We’ve seen many a camera add-on that turns your cellphone camera into a microscope or telephoto shooter. But, it’s not everyday that we see technological breakthroughs in bio-tech that can turn your lowly mobile phone into super portable blood analysis tool. That’s right, your cellphone can now help you track the progression of Malaria and HIV!
Professor Aydogan Ozcan and his team at the California NanoSystems Institute at University of California Los Angeles (UCLA) have gone public with their innovative new imaging technology that allows for cheap and portable blood analysis. The new imaging solution, dubbed LUCAS (Lensless Ultra-wide-field Cell monitoring Array platform based on Shadow imaging), has the potential to bring costly and cumbersome blood analysis tools to health workers in the “field.” The miniaturized technology can be adapted to cellphones and webcams, turning them into portable blood analysis labs with attractive applications for under-developed regions.
The LUCAS system resolves “holographic” images of individual blood cells and germ-fighting leukocytes at the cellular level – all without the need for a physical optical lens. The system works by passing a “coherent” (uniform intensity) blue light through a sample of blood. This blue light is passed through the blood sample and hits the CMOS image sensor that is used in many webcams and cellphone cameras. On its journey through the blood sample the light becomes partially absorbed by blood cells (thicker portions of a cell absorb more light), resulting in “see-through” images of blood cells.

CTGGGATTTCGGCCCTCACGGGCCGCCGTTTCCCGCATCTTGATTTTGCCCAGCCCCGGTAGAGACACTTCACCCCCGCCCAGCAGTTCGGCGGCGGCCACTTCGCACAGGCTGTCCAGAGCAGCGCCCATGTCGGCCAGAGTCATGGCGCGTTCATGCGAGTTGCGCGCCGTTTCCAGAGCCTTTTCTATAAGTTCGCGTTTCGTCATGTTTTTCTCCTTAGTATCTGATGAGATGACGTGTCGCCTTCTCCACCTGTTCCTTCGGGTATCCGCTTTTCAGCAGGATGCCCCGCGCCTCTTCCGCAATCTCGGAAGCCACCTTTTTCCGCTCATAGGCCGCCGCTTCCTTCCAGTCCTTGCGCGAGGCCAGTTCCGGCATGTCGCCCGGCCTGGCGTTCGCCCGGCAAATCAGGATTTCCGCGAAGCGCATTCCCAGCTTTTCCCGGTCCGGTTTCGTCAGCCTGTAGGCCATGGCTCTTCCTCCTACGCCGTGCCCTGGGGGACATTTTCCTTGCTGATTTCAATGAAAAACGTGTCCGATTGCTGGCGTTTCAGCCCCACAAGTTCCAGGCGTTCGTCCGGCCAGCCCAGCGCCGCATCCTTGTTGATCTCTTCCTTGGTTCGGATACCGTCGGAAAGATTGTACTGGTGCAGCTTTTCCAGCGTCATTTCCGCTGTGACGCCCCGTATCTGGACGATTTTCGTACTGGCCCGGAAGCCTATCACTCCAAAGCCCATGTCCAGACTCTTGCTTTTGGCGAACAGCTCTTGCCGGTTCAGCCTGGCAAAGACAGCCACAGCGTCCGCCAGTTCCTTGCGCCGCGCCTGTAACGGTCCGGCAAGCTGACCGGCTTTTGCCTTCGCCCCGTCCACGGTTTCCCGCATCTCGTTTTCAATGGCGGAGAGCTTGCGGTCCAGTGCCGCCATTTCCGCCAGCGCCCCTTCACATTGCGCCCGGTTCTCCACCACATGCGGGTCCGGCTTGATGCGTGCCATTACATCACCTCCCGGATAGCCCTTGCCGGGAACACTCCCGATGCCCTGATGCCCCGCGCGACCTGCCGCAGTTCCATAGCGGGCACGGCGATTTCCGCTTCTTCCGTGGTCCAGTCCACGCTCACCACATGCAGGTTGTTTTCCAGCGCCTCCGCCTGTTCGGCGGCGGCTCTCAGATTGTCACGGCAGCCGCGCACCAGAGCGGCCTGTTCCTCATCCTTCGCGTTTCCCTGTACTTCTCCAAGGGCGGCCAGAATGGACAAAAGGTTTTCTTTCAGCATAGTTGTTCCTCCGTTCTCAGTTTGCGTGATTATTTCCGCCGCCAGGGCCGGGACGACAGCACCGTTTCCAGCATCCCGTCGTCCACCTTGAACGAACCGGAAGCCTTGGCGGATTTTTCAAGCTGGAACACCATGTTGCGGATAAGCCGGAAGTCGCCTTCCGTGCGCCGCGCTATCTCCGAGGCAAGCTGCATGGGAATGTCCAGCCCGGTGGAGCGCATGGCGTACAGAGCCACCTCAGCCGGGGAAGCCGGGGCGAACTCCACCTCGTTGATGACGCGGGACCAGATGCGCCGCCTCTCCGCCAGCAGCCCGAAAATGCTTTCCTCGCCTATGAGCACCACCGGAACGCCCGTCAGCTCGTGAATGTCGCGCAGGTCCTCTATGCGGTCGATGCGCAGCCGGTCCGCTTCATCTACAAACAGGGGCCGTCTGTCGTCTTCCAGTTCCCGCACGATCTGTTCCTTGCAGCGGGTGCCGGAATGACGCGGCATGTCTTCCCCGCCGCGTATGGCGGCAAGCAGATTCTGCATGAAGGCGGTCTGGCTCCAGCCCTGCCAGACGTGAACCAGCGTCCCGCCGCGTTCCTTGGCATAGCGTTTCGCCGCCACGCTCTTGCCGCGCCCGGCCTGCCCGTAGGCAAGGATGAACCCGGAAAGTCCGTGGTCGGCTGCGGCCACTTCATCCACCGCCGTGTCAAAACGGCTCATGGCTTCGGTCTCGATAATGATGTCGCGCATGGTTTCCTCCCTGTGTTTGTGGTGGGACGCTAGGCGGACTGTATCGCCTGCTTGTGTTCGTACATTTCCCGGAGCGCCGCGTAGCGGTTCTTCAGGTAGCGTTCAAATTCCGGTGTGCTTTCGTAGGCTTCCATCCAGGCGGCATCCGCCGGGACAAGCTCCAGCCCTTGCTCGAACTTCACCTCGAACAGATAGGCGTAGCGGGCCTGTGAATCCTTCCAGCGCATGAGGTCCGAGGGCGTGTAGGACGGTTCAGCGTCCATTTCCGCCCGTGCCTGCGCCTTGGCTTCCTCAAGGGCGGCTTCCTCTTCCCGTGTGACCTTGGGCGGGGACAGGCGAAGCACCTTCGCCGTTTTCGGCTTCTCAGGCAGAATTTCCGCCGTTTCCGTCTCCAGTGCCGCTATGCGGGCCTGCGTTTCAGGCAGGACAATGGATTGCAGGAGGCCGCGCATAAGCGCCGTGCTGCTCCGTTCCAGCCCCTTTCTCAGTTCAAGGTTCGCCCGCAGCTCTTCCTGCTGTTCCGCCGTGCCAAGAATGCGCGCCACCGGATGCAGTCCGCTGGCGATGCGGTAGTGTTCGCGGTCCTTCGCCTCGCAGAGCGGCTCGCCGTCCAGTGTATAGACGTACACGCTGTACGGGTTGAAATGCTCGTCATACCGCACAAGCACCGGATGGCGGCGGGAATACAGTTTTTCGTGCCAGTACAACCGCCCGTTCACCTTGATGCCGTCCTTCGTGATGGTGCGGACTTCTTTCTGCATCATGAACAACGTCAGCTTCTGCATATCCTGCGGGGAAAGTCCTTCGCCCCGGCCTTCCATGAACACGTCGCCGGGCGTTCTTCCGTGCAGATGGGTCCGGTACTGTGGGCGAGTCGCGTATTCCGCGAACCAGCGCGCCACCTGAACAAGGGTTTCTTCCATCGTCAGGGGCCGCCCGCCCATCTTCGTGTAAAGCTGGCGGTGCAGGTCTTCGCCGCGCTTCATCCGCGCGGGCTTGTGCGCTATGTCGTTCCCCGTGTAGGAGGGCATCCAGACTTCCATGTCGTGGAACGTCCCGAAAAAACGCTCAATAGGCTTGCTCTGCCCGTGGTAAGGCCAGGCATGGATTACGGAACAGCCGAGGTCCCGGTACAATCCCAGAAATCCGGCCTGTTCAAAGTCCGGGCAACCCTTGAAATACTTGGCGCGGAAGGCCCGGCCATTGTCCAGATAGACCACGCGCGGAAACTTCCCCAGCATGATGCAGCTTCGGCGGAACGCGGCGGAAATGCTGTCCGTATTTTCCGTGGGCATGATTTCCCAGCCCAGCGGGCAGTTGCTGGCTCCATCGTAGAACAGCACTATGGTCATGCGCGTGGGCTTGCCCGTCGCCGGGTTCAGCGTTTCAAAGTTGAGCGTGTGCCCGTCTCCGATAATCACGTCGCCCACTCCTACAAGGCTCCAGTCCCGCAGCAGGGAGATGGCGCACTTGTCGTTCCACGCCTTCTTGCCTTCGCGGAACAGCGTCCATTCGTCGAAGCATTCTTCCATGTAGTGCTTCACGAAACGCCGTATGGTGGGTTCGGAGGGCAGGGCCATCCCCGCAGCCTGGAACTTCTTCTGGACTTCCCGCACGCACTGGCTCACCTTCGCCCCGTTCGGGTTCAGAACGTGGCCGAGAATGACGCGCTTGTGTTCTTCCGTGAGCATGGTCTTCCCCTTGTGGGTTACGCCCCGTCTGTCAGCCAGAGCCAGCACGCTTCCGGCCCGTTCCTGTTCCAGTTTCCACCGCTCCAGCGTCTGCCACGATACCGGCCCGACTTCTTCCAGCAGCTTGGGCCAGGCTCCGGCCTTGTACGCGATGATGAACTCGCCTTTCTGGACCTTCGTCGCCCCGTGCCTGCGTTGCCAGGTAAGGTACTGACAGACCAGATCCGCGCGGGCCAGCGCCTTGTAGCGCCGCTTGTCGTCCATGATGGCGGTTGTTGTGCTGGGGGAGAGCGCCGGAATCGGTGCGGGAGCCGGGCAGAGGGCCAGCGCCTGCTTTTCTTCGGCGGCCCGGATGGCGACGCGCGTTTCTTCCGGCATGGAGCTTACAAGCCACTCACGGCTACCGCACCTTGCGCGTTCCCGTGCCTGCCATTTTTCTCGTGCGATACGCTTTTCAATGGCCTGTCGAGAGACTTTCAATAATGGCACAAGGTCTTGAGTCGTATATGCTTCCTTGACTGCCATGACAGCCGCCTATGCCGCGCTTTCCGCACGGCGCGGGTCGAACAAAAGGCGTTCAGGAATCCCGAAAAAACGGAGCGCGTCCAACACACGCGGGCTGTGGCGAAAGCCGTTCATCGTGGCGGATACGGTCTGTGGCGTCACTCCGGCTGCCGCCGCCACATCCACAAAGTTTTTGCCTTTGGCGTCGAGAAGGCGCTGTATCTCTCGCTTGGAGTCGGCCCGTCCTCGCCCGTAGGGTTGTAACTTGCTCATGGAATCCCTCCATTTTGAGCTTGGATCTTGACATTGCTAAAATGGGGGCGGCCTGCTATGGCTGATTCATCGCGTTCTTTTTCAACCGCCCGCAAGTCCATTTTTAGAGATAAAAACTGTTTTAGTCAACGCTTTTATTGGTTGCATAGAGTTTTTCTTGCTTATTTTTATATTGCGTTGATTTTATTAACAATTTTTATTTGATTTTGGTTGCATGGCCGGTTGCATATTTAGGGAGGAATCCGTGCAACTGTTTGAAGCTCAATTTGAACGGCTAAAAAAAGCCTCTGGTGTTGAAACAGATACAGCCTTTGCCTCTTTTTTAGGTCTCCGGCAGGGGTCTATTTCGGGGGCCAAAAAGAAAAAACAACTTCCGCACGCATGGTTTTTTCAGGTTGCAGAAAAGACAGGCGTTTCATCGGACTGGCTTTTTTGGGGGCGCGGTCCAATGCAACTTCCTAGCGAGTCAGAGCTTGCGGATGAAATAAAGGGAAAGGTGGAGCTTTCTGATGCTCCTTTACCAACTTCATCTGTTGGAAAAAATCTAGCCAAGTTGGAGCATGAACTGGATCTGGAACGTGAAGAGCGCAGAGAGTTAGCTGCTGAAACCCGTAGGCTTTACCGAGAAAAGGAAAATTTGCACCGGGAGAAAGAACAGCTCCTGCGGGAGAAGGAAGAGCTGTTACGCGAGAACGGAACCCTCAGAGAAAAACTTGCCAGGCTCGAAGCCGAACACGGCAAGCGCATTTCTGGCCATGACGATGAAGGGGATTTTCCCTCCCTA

These “holographs,” as Ozcan’s team calls them, can be analyzed to determine the progression and treatment of blood-borne maladies like Malaria and HIV (by way of counting CD4 leukocytes). It’s important to note that LUCAS can not resolve images down to the viral-level. HIV monitoring is possible only by counting the number of CD4 white blood cells linked with HIV progression.
The holographic images are transmitted to a computer via webcam software or uploaded from a cellphone. Health workers can then use the proprietary LUCAS software, developed by Ozcan, to automatically analyze these images. The software can count the number of blood cells in a sample as well as determining cell type (by comparing images to a library of cell images), making for almost fool-proof blood analysis.
LUCAS has advantages over simple microscope-based analysis because it can image a large field of blood cells, allowing for cell-counting and wide-field sample analysis. But, a microscope is still required for a detailed look at individual cells – LUCAS’s grainy images can only indicate cell size and general shape. And, in its miniaturized form, LUCAS puts the analyzing power of desk-sized laboratory equipment into the pocket of a health-care field worker.
Ozcan hopes to soon see his innovative new imaging technology go from prototype to actual hardware for use in developing countries.